Complaints about self-invested personal pensions (SIPP) rocketed in the last quarter, according to the latest data from the Financial Ombudsman Service (FOS).
The FOS received 380 new SIPP complaints between October and December last year, 18% more than it received in Q2 of 2016/17 and 38% more than the average 274 complaints per quarter it received in 2015/16. It upheld 47% of SIPP-related complaints.
Bad advice on transfers into SIPPs was the underlying cause of complaints, according to FOS.
The Financial Services Compensation Scheme (FSCS) had already budgeted to levy life and pension advisers a record £171m in 2017/18.
Last month the lifeboat fund also confirmed its intention to raise an interim levy for 2016/17 of £36m for life and pensions advisers to fund "unexpected" numbers of SIPP-related claims.
Chief executive Mark Neale said the claims largely "related to advice to switch pension funds into high-risk investments".
Annuity complaints also rise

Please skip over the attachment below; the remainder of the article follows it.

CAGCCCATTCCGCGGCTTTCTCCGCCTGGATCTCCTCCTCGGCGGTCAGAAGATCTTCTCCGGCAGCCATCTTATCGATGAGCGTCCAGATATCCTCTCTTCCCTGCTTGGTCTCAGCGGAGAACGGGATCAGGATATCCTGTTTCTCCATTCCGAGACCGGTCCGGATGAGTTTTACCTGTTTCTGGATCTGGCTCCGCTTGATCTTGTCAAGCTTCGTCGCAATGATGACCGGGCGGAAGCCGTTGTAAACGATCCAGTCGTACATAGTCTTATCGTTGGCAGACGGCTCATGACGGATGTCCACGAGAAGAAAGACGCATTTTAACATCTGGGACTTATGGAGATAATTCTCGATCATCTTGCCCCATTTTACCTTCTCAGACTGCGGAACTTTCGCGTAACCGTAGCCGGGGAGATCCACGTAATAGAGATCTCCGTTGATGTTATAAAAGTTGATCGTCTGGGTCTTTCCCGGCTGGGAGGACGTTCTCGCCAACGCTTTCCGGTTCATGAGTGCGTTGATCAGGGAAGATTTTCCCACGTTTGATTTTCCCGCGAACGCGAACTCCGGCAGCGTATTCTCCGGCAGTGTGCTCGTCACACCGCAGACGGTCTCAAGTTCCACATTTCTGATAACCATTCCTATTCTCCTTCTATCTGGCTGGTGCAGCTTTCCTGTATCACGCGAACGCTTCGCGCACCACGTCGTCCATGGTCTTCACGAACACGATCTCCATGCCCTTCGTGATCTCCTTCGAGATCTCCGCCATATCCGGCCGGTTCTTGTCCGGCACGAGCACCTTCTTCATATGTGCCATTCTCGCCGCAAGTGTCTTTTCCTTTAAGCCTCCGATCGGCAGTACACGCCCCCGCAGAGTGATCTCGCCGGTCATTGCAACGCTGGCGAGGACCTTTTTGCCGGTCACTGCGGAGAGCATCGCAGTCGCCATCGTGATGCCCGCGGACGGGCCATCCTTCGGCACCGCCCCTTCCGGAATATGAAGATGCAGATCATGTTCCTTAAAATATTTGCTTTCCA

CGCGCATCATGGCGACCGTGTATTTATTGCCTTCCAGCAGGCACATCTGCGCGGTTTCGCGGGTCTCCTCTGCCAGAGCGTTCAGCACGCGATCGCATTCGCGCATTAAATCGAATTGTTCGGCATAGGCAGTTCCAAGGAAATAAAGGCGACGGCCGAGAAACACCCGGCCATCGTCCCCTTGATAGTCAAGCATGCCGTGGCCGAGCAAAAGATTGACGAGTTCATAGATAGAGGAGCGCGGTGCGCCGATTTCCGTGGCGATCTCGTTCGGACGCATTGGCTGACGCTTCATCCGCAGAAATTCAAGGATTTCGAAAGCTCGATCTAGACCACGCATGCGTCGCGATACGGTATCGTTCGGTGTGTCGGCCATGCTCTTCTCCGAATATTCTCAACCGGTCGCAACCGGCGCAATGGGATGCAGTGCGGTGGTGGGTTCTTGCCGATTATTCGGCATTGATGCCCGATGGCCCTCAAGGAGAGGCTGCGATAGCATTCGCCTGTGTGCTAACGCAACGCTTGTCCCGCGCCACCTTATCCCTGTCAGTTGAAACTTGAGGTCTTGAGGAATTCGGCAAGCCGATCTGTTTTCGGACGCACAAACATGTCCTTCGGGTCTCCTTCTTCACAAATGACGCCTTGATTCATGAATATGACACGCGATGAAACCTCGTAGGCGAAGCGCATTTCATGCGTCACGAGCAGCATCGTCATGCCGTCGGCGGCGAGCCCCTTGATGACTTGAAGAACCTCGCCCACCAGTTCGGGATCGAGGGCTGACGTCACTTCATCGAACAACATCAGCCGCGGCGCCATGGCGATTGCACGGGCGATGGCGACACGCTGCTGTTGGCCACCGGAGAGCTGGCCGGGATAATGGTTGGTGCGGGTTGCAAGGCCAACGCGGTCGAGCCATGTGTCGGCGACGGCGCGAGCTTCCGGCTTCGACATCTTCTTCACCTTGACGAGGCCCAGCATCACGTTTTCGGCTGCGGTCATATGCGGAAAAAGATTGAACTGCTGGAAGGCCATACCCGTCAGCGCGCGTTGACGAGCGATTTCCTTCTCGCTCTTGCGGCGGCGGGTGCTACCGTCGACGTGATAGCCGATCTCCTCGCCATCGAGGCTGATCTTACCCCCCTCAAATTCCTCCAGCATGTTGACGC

The Ombudsman also saw annuity complaints rise above pre-pension freedom levels, as 170 new cases were opened in Q3.
Before George Osborne's reforms came into effect, the FOS had received about 150 annuity-related complaints per quarter on average.
Before rising 60% in the last quarter, annuity-related complaints had dropped to pre-pension freedom numbers in Q1 and Q2 of 2016/17.
Personal pension complaints, on the other hand, dropped from 532 to 439, following a spike in Q2.
However, this still topped the average 380 complaints per quarter seen in the 2015/16 financial year.
Investment ISAs also saw a drop, albeit a smaller one. The Ombudsman saw 312 new complaints in the last quarter compared to 339 in Q2.
The FOS received a total of 70,908 complaints in the third quarter of the financial year, down on the 78,989 complaints it saw between July and September. Payment Protection Insurance (PPI) claims once again made up for more than half of the complaints directed to the organisation.
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